I am by nature a short story writer, but short collections are difficult to sell. Taking a leaf from Ray’s The Illustrated Man I connect several of my new shorts into a novel, “The Card Game.” Fate, Chance, Destiny and Luck play cards beneath a new October moon. As the wind destroys their game and bad omens threaten. The cards begin to move. Each card and tells a tale. These stories of the now and distant future are woven together into a tale of death and hope as the night unfolds.
“The Card Game,” was accepted is being published in February 2013
I wish Ray knew. He would have been so excited for me. It was the last book of mine that I will get to share with him.
Ray did not believe in rewriting… “Throw it up in the morning and clean it up in the afternoon and get it out there,” He’d say.
Interesting though, when reading to him some of his early letters about his very first works, he talks about rewriting and rewriting… So I wonder if that was a change.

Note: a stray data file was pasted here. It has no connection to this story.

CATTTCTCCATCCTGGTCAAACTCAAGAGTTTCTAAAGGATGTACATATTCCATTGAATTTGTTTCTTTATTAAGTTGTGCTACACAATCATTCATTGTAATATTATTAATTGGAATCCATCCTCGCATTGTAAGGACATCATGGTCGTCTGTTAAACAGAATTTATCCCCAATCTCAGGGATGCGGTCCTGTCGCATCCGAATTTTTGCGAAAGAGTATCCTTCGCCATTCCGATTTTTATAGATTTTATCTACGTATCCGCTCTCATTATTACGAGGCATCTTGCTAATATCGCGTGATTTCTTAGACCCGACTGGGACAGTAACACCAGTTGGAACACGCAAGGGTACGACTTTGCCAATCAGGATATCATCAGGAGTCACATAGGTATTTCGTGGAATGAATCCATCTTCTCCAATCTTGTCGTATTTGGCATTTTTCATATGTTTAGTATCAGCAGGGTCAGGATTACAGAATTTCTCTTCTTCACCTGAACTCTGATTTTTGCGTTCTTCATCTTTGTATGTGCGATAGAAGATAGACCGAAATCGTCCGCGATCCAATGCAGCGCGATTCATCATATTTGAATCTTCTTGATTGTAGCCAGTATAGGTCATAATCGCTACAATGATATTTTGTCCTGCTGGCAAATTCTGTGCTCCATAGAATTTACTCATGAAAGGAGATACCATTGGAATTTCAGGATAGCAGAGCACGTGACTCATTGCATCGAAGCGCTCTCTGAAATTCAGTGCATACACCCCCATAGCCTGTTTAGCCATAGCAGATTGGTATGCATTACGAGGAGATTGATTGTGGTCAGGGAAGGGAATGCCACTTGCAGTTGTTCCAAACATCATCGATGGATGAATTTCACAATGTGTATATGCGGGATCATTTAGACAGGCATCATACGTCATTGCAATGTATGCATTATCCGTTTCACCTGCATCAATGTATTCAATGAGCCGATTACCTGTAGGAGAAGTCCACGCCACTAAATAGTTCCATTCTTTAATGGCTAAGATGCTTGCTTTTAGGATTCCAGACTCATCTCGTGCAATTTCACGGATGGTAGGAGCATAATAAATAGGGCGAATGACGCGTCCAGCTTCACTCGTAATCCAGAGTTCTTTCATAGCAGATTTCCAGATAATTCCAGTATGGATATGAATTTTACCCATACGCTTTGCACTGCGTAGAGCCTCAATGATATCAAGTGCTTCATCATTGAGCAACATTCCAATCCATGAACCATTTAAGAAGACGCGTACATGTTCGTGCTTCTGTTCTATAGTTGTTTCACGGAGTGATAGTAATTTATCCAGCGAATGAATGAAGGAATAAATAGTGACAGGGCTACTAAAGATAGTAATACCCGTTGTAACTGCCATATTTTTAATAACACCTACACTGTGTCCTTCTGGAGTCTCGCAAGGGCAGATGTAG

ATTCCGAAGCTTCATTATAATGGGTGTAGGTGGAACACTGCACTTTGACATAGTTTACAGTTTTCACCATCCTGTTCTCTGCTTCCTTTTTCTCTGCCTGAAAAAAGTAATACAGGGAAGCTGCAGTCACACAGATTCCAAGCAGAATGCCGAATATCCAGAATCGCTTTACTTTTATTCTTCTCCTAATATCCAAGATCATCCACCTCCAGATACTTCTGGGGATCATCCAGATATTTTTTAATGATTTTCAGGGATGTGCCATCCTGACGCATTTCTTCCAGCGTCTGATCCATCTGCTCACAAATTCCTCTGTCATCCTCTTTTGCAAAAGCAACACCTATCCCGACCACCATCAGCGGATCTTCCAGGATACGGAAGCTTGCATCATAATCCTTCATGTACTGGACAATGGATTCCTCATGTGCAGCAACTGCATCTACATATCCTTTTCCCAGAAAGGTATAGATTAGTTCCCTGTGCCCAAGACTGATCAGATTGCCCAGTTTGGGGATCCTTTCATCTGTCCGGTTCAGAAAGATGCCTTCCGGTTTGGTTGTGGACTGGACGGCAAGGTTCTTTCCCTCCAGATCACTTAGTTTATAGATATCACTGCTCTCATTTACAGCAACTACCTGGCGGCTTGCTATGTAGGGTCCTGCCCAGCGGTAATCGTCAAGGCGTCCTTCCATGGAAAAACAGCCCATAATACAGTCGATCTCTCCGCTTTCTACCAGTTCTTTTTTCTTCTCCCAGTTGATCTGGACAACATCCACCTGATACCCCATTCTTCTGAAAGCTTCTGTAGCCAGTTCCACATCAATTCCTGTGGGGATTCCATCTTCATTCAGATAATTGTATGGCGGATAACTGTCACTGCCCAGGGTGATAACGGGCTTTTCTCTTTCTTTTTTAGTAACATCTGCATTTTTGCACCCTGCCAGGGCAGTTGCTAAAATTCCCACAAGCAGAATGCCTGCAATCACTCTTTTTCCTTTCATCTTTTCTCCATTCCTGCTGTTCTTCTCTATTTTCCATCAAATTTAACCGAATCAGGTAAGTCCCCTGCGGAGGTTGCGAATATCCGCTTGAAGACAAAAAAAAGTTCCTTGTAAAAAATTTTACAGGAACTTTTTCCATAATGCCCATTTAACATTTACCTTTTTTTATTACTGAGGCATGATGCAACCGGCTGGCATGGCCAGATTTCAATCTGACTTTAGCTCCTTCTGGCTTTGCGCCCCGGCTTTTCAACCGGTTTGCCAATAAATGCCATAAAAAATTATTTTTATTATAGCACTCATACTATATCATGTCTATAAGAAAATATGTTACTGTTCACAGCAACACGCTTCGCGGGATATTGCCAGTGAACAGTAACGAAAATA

Ray insisted that he was a science fantasy writer, not a science fiction writer and he was right. He did not worry about the mechanics of space but the imagination. Though his works might be on mars or magic carousel there were finally, ultimately about us. About love, hope fear, dreams desire and death. That is why they are so universal. In his tales, his language, though poetic, was simple. His essays, though were written in a thick, scholarly style and the depth and breadth of Ray’s knowledge came through.
The problem with death, Ray Bradbury once said to me, is that “it is so damned permanent.”
There were some stories that Ray so delighted in he’d tell them again and again.
His two favorite childhood stories were of circuses. more on that later.